Leahlani Johnson

Entry #3

29.02.2016

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"As though like a piece of crisp elastic, visiting a new place seems to extend you. There is an inflation of new ideas, and sensitivity to your surrounds and upon leaving you feel as though you are able to encompass so much more than you could before. I feel that way as I prepare to leave Bogong Village, an area I’ve never been to before. A space resting on the hinge of the weather to determine what takes place inside of it. A small bundle of huts nestled in amongst silhouettes of towering mountain frames. A meeting place of several streams gushing into a larger, still pool. It’s a home for water. And where there is water there is life.

Fresh air, high altitude and new heights to see from. The symbolism inherent in a landscape became apparent staying in Bogong Village. There is an extreme sense of elevation, as you are seated lowly in the village looking out to the looming mountains surrounding you. Contemplating the mountains also generated a feeling of isolation for me, not in a negative sense but as if the mountains (and the 10 hour drive down as well probably) separated me from aspects of time I am familiar with. I did not have to complete something by a set time or be somewhere or be someone even. This sense of no time must of affected the artists in residence too as sometimes through muffled sleep I could hear them cooking dinner at 4 am.

Time has been a feature of the work I have started to make here. Collecting and then pulling petals from a yellow paper daisy flower takes time, a long time. The pattern that is generated as the petals overlap forms a type of time coding, marking specific moments, hours and days. The flower petals then soon wither, alter shape and texture as they follow their own trajectory through life and I must let them go.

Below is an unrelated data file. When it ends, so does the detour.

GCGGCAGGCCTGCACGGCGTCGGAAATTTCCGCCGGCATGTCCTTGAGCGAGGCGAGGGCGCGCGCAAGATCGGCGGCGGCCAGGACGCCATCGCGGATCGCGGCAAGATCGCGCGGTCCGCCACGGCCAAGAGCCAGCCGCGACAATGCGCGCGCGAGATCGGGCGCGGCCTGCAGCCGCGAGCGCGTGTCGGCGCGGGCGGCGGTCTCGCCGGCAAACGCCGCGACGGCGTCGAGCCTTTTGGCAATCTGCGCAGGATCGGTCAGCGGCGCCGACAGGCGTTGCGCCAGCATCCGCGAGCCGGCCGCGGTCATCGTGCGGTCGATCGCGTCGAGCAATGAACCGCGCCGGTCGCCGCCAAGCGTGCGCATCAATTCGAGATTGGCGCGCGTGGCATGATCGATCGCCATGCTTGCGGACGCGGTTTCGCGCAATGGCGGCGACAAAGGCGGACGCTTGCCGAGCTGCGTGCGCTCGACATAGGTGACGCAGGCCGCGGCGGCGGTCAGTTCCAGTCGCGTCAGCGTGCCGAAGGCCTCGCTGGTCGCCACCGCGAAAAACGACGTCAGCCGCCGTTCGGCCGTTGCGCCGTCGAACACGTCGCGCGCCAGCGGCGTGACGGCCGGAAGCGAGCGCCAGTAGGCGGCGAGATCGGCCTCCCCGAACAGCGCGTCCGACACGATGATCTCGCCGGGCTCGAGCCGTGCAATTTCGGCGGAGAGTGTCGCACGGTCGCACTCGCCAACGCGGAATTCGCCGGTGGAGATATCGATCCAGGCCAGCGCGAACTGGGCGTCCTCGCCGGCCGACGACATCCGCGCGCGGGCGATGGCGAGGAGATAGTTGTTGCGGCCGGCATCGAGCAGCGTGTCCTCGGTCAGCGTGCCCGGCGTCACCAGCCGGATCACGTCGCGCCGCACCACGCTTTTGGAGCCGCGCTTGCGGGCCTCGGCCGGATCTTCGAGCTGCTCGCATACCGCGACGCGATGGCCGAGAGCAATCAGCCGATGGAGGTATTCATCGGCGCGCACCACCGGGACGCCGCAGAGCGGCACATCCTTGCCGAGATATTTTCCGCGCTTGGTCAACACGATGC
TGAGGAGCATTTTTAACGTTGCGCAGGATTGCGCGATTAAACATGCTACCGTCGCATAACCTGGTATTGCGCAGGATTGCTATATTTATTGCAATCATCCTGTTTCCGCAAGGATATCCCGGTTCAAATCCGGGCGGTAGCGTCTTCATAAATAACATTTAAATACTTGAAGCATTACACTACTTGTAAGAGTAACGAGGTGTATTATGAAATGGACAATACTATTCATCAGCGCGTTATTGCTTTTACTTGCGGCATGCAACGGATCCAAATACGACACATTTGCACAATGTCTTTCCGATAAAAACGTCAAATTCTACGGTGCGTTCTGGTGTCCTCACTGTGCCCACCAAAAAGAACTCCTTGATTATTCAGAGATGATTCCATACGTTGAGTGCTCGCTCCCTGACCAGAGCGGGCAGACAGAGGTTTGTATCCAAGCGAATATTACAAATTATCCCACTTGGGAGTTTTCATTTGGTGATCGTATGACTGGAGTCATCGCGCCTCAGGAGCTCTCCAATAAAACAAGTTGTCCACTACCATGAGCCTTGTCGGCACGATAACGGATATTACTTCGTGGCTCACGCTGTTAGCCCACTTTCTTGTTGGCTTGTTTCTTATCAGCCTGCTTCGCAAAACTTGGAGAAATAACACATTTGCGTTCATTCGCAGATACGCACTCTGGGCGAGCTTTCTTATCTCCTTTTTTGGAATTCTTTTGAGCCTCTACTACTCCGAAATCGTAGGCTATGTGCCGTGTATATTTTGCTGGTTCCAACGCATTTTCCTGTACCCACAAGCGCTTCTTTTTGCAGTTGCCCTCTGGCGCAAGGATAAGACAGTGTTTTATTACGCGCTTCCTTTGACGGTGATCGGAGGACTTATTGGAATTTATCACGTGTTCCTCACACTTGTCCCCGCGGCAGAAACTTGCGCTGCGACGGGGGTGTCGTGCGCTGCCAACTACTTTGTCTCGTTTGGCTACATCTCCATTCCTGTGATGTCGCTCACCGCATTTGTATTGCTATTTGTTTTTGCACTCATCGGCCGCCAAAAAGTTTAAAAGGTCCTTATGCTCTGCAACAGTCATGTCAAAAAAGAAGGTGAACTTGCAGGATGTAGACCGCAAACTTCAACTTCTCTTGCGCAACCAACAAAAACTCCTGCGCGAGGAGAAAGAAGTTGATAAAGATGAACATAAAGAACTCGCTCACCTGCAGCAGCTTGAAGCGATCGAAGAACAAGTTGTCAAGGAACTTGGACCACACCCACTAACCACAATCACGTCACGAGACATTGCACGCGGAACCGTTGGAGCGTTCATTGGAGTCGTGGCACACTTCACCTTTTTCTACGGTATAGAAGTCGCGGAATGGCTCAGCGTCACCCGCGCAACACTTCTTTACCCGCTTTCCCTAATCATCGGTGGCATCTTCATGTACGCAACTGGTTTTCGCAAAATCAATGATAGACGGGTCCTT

Letting go is what I did when I left Bogong to drive back home, leaving gaps behind and a lasting question, how would I complete what I have started here? Returning on a longer unfamiliar 2 day route back to Sydney I drove through steep and dry ranges, I lived off an eclectic range of food I had cleared earlier from the residency fridge and climbed the summit of Mt Kosciuszko in the heat of the summer sun. I brought with me my 2013 Art Month bag on the climb, for some reason that seemed like a good idea. And while I was up there, on the highest point of Australia, everything seemed to be in reverse - I felt that if I could reach here everything else from now on won't seem so hard and even though everything looked distant, I never felt so close."


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